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Uston burst onto the scene in 1977 with the publication of The Big Player, co-authored with Roger Rapaport. In this book, Uston exposed the secrets of Al Francesco's big player teams. The book caused a falling out between Al and Ken that lasted for years, as Al felt Ken had betrayed his trust as well as his teammates.
But this book caused an upheaval in the world of card counting, changing the ways that professionals looked at the blackjack and attacked it. Three of the most successful international blackjack teams-the Tommy Hyland team, the MIT team, and the Czech team-all were founded in 1978, the year after Uston's book was published.
Al and Ken later patched up their relationship and Uston went on to start many blackjack teams of his own. He was a personality on a grand scale, who legally challenged the casino industry in the courts of both New Jersey and Nevada. His playing career spanned two decades of play at the highest levels, and included card counting, BP teams, hole card techniques, and concealed computer play.
Ken is also the author of Two Books on Blackjack, Million Dollar Blackjack, and Ken Uston on Blackjack.
He died in 1987 at the age of fifty-two.
The "black box" is actually an orange cylinder -- about 13 pounds of metal wrapped around a stack of memory chips and designed to withstand the force of being slammed high-speed into a brick wall.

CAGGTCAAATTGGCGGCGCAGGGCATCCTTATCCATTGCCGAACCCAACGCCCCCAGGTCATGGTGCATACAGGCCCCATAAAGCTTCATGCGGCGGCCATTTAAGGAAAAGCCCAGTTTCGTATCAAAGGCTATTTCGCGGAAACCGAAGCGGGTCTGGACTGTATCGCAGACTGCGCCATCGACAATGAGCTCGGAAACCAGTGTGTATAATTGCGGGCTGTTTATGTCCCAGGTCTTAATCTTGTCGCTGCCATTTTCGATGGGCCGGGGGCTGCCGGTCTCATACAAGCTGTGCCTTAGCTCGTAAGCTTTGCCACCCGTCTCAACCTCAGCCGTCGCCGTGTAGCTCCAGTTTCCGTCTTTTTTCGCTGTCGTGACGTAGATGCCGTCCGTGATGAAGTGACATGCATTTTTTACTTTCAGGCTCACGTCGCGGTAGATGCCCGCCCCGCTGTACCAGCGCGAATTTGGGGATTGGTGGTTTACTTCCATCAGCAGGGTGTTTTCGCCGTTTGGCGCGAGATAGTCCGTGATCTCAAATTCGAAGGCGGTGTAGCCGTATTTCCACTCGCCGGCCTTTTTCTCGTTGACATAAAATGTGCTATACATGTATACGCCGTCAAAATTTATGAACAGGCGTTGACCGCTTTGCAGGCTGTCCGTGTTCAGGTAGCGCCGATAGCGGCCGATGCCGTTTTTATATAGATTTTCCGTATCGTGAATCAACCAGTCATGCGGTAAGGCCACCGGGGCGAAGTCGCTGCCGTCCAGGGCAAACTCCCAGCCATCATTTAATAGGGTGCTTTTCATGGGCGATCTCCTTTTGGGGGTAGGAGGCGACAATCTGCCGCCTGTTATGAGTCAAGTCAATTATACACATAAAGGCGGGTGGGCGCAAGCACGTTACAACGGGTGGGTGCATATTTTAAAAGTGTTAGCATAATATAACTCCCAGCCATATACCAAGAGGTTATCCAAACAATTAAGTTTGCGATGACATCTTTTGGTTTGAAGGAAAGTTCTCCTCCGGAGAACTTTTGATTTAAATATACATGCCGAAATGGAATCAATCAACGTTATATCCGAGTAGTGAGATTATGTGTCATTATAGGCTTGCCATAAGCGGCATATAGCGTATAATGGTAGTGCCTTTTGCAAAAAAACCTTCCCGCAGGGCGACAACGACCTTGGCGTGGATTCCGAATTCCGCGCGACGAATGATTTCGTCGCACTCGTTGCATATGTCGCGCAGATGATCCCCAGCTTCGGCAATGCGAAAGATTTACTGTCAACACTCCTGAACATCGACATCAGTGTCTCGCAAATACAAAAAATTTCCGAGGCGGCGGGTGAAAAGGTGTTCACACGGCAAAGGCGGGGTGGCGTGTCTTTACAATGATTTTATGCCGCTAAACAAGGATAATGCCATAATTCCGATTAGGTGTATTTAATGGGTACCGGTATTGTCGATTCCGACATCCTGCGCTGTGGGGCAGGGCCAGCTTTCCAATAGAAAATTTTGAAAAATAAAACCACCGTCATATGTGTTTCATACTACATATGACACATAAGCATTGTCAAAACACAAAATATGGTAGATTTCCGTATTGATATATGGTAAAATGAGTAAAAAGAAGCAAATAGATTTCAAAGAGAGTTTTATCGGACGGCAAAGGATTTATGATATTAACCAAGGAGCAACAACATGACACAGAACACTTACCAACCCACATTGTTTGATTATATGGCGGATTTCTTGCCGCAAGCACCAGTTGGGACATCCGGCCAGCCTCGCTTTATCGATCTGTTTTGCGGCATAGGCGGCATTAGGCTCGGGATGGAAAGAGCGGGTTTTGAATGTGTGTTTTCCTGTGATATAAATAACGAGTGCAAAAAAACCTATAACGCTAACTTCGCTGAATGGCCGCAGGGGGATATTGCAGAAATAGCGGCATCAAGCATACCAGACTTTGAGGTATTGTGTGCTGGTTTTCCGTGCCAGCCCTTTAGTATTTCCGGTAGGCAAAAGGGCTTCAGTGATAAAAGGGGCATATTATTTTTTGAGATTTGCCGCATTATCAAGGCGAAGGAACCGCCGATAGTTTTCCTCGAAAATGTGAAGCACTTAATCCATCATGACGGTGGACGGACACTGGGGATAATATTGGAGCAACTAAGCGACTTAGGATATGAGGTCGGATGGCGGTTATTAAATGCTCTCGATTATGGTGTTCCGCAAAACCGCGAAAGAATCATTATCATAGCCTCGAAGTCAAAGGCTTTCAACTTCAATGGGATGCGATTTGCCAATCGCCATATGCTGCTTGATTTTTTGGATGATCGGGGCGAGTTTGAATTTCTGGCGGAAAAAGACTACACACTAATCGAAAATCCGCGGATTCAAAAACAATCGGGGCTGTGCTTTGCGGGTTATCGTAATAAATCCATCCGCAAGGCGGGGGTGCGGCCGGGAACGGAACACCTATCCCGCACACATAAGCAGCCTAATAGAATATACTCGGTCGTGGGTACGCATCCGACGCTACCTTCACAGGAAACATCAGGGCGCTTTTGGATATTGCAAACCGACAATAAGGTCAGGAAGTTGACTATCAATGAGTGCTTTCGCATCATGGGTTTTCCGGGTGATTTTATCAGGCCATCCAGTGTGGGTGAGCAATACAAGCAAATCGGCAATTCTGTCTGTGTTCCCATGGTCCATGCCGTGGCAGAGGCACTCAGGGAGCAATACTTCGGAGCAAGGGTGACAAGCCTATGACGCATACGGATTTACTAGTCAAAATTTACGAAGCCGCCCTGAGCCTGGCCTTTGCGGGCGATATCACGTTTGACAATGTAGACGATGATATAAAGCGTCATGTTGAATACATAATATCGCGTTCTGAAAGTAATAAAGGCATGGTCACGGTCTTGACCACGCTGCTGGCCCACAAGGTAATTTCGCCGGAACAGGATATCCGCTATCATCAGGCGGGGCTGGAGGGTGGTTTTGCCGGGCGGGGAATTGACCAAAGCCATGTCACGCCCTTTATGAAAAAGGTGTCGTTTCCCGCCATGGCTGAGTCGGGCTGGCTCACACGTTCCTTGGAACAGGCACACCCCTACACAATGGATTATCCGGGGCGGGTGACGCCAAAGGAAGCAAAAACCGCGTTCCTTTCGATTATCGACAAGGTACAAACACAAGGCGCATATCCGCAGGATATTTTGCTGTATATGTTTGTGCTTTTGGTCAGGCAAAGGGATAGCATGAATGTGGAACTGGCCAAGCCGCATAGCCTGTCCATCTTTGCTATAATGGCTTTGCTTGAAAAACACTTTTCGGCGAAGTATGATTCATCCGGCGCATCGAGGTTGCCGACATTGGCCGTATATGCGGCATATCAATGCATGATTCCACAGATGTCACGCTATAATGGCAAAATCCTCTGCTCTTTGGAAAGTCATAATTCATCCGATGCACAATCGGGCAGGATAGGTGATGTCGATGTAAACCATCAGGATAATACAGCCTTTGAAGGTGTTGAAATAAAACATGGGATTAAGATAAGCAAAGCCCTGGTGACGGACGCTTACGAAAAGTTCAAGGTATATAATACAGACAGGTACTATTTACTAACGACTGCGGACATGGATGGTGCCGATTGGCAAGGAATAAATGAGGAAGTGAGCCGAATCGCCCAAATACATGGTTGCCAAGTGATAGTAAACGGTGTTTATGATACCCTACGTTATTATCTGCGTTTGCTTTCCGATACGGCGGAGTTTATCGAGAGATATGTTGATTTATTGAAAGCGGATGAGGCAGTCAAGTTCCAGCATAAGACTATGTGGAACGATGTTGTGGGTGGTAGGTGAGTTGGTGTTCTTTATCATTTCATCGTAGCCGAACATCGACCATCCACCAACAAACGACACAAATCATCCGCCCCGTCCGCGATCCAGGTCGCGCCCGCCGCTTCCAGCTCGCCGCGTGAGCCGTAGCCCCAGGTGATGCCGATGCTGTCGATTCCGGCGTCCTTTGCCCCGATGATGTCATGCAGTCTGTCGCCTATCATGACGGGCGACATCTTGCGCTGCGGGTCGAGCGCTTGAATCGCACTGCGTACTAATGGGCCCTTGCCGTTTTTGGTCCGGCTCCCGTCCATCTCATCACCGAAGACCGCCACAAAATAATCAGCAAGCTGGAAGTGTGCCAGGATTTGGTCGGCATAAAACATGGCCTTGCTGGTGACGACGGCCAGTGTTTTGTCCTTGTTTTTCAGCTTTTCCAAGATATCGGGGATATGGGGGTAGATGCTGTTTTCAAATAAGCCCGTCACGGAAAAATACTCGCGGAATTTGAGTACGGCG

One such device -- possibly sitting more than two miles below the surface of the Atlantic Ocean -- is the object of a massive international search and could hold the answer to why Air France Flight 447 mysteriously crashed into the sea off the coast of Brazil last week with 228 people on board.
"These record many, many parameters of the flight -- the aircraft, its altitude, even the amount of force that one of the pilots might put on a pedal," John Perry Fish, an underwater recovery expert, told CNN. "It's very important to find these in order to find out what happened to the flight."
In the wake of nearly every air disaster, search and rescue efforts immediately segue into quests for the boxes, which have been in wide use on commercial flights since shortly after World War II.
In fact, a number of devices -- the flight data recorder and a voice and audio recorder -- the equipment records virtually everything about how an airplane is working.
The time of day, air pressure, the plane's speed and altitude, how much fuel a plane has and whether that fuel is flowing properly -- all are recorded by sensors throughout the plane. Functions that can change quickly, such as the position of rudders and flight stabilizers, are checked as often as eight times per second, said Chris Benich, director of aerospace regulatory affairs with Honeywell, the company that made the recorders aboard the Air France flight.
In January 2007, a Boeing 737 crashed into about 5,600 feet of water off the coast of Indonesia. Recovery crews located the black box about 25 days later but weren't able to retrieve it for about eight months. The data were still intact when it was found.
"I think this will be as challenging a recovery as we've seen," Benich said of the Air France search. "But as long as we know where they're at, we've got some time to go get them."
The Dining Room veranda area.
Take a stroll on the long sunset dock day or night.
Lounge chairs and umbrellas line the tranquil beach.
Standalone tub for two behind the spa.
Palm trees surround the lagoon-style pool.